Miscarriage and ectopic pregnancy
Around 1 in 4 pregnancies is affected by miscarriage. But the fact that it happens so often, doesn’t make it any easier.
Most often, there is no clear reason why a pregnancy has been lost and you may only be offered investigations to try to find a cause if you have had recurrent (three or more) miscarriages.
The Miscarriage Association is an excellent source of information and support for anyone affected by pregnancy loss. Their resources can help you to make sense of what has happened and cover the range of emotions arising after a miscarriage.
The Miscarriage Association also produce a factsheet aimed specifically at those who have experienced a miscarriage after fertility problems.
- RCOG patient information leaflet on early miscarriage (which happens in the first three months of pregnancy)
- RCOG patient information leaflet on recurrent and late miscarriage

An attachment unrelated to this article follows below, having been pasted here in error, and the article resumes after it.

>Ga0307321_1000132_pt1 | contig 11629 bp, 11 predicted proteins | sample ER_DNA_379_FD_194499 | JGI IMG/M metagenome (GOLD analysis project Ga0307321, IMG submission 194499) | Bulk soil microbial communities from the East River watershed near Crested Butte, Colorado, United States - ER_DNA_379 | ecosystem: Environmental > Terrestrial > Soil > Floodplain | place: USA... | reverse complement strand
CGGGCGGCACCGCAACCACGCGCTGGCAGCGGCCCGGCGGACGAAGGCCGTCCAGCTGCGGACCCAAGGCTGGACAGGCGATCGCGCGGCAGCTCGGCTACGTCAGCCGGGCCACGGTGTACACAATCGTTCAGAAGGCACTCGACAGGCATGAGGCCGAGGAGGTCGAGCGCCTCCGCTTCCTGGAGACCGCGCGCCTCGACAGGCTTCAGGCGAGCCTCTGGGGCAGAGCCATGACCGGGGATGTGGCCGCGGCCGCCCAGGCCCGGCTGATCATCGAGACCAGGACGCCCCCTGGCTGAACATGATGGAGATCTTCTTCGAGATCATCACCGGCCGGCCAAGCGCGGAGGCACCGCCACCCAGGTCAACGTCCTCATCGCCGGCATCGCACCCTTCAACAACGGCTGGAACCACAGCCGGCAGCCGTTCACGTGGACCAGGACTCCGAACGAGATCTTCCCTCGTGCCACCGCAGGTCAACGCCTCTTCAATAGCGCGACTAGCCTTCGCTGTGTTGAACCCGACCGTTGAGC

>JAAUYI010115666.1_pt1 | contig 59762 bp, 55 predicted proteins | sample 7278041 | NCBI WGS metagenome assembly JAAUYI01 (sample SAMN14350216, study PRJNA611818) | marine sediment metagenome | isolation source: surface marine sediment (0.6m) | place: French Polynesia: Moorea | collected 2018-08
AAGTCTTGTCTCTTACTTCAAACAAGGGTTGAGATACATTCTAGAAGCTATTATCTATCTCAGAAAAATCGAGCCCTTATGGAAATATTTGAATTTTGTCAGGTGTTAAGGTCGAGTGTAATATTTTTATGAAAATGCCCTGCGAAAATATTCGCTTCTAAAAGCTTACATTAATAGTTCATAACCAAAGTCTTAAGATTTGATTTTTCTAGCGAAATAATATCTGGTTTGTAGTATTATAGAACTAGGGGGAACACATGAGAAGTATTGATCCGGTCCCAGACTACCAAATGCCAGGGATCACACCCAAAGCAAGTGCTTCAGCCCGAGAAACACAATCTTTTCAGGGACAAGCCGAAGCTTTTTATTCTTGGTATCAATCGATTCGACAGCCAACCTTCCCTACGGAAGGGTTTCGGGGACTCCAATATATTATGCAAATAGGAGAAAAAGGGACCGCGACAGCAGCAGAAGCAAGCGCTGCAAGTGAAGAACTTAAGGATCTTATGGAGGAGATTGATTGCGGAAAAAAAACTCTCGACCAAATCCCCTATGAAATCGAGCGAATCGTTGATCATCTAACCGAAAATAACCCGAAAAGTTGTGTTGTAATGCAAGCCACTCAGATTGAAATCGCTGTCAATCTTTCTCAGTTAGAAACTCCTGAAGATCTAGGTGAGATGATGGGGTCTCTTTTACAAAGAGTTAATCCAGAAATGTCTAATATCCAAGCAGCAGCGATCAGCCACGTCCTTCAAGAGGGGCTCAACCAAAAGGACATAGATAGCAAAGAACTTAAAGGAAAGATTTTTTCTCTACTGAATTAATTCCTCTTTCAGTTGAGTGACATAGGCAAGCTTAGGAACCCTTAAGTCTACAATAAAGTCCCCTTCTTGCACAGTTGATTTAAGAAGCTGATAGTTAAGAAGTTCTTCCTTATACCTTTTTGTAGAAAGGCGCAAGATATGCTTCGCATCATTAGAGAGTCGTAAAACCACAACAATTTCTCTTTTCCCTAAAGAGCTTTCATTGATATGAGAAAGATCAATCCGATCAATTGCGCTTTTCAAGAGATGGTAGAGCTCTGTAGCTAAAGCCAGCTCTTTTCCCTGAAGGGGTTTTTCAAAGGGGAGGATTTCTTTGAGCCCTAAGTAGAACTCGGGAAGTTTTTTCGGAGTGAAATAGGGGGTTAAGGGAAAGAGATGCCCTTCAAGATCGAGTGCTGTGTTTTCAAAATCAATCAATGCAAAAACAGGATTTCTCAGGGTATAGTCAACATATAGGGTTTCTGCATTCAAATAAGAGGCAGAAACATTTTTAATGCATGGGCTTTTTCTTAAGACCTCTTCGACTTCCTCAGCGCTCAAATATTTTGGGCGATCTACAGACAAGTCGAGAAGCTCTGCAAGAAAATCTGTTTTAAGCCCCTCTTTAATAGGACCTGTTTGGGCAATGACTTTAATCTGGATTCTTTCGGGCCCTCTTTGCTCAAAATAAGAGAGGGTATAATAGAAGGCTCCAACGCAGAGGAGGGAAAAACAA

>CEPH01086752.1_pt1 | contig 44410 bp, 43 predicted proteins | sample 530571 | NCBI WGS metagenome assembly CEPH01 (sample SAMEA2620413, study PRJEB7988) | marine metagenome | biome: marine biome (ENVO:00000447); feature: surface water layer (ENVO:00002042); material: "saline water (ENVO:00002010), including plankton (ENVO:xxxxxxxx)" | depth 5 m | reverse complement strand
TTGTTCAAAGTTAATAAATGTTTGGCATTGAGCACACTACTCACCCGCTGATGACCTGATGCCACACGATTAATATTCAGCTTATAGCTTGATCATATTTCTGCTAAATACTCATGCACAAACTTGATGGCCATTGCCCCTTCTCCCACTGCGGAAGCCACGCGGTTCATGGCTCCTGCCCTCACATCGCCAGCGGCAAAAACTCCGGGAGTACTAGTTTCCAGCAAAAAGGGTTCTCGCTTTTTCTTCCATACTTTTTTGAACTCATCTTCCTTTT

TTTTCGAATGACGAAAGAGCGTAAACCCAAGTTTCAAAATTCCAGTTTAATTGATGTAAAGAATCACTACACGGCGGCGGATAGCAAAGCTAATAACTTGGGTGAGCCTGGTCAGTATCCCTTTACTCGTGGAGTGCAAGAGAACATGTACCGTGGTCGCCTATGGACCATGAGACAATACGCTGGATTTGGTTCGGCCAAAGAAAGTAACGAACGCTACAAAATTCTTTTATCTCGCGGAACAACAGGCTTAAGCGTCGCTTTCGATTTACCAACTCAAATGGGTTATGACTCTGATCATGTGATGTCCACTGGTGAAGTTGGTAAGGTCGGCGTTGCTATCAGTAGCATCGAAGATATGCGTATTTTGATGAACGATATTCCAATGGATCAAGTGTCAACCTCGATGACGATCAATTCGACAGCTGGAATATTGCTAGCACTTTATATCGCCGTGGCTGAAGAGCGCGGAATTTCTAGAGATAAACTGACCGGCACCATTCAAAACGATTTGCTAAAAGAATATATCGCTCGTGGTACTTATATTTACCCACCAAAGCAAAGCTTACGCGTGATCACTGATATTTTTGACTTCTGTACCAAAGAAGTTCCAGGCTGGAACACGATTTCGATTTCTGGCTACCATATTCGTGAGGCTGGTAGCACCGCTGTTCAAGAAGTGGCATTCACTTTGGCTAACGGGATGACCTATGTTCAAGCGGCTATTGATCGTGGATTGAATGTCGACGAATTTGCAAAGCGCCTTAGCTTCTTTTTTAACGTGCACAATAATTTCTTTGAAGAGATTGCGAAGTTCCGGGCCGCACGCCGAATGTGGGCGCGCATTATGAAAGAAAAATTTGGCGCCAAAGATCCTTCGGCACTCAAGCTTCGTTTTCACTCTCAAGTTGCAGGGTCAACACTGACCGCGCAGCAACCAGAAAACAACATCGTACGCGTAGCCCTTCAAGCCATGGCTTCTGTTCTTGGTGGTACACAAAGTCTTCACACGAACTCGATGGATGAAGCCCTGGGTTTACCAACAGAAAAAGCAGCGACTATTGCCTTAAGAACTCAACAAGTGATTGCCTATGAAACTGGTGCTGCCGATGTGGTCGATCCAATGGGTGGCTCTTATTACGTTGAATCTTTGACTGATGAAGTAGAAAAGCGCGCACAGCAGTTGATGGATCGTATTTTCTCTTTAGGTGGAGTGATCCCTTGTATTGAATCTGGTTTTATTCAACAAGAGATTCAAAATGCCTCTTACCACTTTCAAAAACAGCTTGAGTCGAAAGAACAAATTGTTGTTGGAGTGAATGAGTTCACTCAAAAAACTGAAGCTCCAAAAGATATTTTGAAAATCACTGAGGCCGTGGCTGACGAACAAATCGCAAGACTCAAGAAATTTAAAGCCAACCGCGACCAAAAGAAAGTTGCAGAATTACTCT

An ectopic pregnancy happens when the embryo starts growing outside the womb, usually in the fallopian tube. An ectopic pregnancy is not viable, and occurs in about one in eighty pregnancies. Treatments include medication or surgery.
The Ectopic Pregnancy Trust is a charity offering information and support for anyone affected by ectopic pregnancy.
A molar pregnancy is rare happens when a pregnancy continues to develop without a baby in the pregnancy sac. The tissues can grow very rapidly and can very rarely become cancerous. Treatment is with a combination of surgery and also sometimes chemotherapy.
Your lifestyle can make a difference to your fertility and this applies for both men and women.